Friday, August 15, 2014

Solera pull #1, bottling straight.

It feels like a lifetime ago since I started this Solera Project in a sanke keg. I have been really anxious to remove the first portion to bottle but I wanted to stick to my plan of waiting a full year to remove a portion. Now that a year has past (plus 3 weeks at the time of bottling, shoot me) of aging in the Sanke keg I removed a sample to taste and bottle off 3 gallons, I started with ~14 gallons in the keg. The last time I tasted it was when it was 6 months old, and seemed to be coming along despite a lingering sweetness on the back end of the palate. I am happy to report that sweetness is gone, completely, taking its place is even more sourness. Wow! This is a really sour beer, definitely the most sour beer I've ever brewed, as you can tell by that 3.32PH at the time of the pull. 
It could go lower, but I would prefer it not at this point.
I'm glad that I chose to package the first pull prior to brewing the top off batch, post on that is coming soon after, because this may actually be a bit too sour. This give me the opportunity to modify the wort in hopes of dialing back the acidity a little bit and increasing some of the funky/sweaty/horsey aromas, based on tasting notes I took at bottling.

I bottled up all 3 gallons straight, so to get an idea of what has been going on in there over the 12 month aging process. I would have loved to get some of this on fruit, and there really is plenty, but I would prefer to tackle that with the next pull which I hope will be in 6 months time. I re-yeasted with Champagne yeast as I did with the Lambic blend a few months ago, and primed some heavy Belgian/Champagne bottles to ~3.7vols of co2. This will be a highly carbonated, highly acidic beer, fingers crossed.
Filling a mix of reclaimed bottles, some green some brown, all 29mm caps.
I'll go into more detail on my top off batch in the next post but my goal will be to minimize the sourness and increase the funky flavor/aromas. To do that I'll try to implement a few methods that I have gathered through a few different sources I've read over the years. For starters I plan to turbid mash this batch, half will be fermented aside from the Solera for blending and the rest will be for the top off. I also plan to hop the hell out of this batch, I recently purchase a ton, ok only 10lbs, of de-bittered aged hops and I plan to use a full pound in a 10 gallon turbid mashed batch. I will start fermentation in a stainless kettle with Abbey Ale Yeast and TYB Brussels Blend and then transfer to the Sanke just as fermentation is slowing but is still active. I believe this plan should help me get to where I want to be for the next pull.

I am getting close to the first tasting of this beer, its been a long wait but I think it will be worth it in the end. I will judge the beer on first taste, although I probably shouldn't because I expect this should age well for quite some time, well hopefully.


9 comments:

  1. You actually inspired me to give this a try! http://www.reddit.com/r/Homebrewing/comments/2cm10u/sour_farmhouse_sanke_solera_brew_day/

    I couldn't do a turbid mash (maybe I won't end up with a beer quite so sour...), but hopefully I will end up with something just as interesting a year from now.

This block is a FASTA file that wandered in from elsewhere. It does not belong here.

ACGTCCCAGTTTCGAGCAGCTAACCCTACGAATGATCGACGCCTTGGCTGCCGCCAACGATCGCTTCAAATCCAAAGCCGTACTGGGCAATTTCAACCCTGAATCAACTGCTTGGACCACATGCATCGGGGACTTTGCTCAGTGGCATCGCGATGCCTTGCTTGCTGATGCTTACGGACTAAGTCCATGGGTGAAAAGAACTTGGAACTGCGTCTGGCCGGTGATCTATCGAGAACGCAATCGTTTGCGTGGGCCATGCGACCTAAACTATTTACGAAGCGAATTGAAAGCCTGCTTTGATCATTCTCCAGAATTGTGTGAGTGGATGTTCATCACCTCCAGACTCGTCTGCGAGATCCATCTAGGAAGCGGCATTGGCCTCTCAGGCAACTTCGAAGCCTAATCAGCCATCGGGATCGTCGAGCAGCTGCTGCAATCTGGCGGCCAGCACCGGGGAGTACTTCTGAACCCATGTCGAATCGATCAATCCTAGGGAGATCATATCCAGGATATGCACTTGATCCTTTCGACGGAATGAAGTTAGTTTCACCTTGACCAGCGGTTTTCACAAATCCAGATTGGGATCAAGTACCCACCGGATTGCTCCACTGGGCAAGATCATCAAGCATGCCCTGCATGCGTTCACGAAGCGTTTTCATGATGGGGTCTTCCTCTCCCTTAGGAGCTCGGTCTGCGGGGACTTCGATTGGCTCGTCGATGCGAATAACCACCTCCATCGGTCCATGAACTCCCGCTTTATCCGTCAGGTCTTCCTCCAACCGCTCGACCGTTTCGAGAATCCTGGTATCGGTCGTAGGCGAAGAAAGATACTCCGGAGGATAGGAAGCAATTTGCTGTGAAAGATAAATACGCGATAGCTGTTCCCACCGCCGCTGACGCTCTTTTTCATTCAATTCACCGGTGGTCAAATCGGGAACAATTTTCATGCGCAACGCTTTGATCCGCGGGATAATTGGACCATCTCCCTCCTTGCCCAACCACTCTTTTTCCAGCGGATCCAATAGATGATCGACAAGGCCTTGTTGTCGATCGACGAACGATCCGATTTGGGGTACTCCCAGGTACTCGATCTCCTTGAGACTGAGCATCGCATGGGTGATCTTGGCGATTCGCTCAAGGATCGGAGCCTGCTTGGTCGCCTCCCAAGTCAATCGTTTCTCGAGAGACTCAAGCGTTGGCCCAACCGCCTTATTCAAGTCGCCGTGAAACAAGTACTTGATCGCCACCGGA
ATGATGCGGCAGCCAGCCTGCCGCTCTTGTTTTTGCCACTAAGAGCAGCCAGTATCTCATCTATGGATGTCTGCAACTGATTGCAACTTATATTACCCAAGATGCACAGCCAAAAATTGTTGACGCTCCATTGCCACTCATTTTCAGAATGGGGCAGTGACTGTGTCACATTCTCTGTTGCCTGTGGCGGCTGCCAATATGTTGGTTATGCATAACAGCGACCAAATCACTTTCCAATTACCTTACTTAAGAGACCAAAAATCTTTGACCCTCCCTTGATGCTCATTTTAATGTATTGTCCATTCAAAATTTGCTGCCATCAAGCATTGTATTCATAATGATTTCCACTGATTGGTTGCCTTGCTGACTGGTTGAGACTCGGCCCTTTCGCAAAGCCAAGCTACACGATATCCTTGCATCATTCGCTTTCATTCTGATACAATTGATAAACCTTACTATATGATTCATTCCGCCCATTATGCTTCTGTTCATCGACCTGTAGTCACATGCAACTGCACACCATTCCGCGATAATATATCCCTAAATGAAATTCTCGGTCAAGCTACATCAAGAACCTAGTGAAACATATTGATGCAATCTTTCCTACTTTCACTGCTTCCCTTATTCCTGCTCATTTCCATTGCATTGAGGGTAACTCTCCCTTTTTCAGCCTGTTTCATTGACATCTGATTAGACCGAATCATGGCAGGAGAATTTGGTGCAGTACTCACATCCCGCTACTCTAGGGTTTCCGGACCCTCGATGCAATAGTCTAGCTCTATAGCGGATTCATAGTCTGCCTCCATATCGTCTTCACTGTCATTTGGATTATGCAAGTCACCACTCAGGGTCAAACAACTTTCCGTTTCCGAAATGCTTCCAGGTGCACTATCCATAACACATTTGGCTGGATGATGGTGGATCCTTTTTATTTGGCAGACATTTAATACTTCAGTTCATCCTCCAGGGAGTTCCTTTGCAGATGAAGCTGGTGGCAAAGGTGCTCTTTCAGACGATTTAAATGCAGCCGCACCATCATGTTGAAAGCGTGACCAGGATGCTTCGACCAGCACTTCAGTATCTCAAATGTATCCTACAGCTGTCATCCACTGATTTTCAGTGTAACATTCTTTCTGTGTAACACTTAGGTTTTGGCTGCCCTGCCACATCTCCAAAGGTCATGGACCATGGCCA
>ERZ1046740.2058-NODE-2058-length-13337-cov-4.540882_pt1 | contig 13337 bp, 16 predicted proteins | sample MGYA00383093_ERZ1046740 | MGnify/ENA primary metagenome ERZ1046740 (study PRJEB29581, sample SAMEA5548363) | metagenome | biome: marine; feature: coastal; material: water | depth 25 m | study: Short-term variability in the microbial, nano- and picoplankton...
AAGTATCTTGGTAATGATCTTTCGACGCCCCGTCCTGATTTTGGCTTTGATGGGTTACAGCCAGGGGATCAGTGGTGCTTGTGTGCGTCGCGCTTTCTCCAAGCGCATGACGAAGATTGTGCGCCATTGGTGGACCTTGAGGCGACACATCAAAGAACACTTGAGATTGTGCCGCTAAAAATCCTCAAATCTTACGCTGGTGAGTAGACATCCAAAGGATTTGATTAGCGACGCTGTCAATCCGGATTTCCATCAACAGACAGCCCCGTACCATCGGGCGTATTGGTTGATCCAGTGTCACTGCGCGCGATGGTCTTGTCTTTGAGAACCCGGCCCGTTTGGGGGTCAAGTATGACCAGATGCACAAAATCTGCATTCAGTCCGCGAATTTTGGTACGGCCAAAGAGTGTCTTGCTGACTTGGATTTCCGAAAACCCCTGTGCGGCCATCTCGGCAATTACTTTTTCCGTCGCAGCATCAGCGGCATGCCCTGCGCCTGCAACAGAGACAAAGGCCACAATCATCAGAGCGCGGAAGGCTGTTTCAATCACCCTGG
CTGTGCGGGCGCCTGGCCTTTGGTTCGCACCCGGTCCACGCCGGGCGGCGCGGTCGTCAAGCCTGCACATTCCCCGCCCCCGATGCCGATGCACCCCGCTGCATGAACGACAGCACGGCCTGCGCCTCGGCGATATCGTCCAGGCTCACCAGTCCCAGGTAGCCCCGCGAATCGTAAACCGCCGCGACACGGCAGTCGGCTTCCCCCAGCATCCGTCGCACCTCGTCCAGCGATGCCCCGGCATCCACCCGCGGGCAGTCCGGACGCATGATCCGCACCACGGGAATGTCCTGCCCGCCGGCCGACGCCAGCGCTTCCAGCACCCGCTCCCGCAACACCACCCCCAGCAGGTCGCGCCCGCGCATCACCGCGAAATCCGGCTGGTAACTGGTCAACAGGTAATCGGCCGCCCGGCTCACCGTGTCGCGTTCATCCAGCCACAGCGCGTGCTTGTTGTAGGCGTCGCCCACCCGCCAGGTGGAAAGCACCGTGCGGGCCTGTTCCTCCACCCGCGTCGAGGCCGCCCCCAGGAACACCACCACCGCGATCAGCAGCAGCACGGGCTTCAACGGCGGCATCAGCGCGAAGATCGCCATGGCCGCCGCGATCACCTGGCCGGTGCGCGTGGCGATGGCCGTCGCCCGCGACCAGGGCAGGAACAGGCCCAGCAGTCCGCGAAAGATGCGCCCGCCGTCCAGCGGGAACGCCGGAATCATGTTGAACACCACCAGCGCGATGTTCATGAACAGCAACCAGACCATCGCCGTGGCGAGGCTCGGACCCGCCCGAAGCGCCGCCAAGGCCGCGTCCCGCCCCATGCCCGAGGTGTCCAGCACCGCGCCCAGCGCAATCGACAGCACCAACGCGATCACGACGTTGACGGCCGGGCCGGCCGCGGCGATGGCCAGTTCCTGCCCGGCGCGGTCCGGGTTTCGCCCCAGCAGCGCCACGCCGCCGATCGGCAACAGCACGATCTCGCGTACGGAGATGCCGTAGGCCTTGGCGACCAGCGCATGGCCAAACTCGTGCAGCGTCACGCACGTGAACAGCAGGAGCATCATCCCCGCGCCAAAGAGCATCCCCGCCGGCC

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    1. I've never done a turbid mash and my beers turn out plenty sour. Just mash high for long sugar chains.

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    2. That's encouraging! I did mash at about 156-158F with that in mind, so hopefully it will help leave enough unfermentables behind.

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    3. If you look back at my brewday post I did a multi step wort only decoction mash. I think it worked well, but I think its just a little bit too sour, thats why I plan to turbid mash. Plus I think it will add some complexity using a different wort production process for top off.

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  2. Thats great! You got some great bugs in there so I would imagine it turns out well. Be patient! Try not to peak at it too often.

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  3. Awesome stuff! Coff, in my experience I would not try to lower the sour level of your solera. Instead, I would blend it with a less sour beer. I've accidentally lowered the acidity of one of my soleras, and I regret doing it now. Cheers!

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    1. Interesting, I am going to continue as planned but I will keep this in mind. If the Solera ends up less sour and I can never get it sour enough again then I will start to age out (sour) the beer for longer periods prior to adding into the Solera vessel. The current environment in this thing is just far too acidic for a sacchromyces fermentation.

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    2. I bet you will see an early fermentation even at that PH, especially since you are adding new wort that is considerably higher in ph. It might be subdued and probably driven by brett but it will happen, at least at the second year. So far I have been adding new sacc every other year in my solera but I think I am going to start adding each year with the top up wort because I get a more complex flavor out of the years with fresh sacc. More of the typical barnyard funk on the no-sacc years.

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    3. Thanks for the comment Adam, Ive enjoyed following your blog about your Solera. Youre probably right regarding my PH concerns. But I still wanted to get some fresh Sacch in there, I actually kicked it off in a fermenter first and racked it all in once I got active fermentation. I like what Brett can do to by products of a Sacch fermentation as opposed to something that might be nearly an all Brett Primary.

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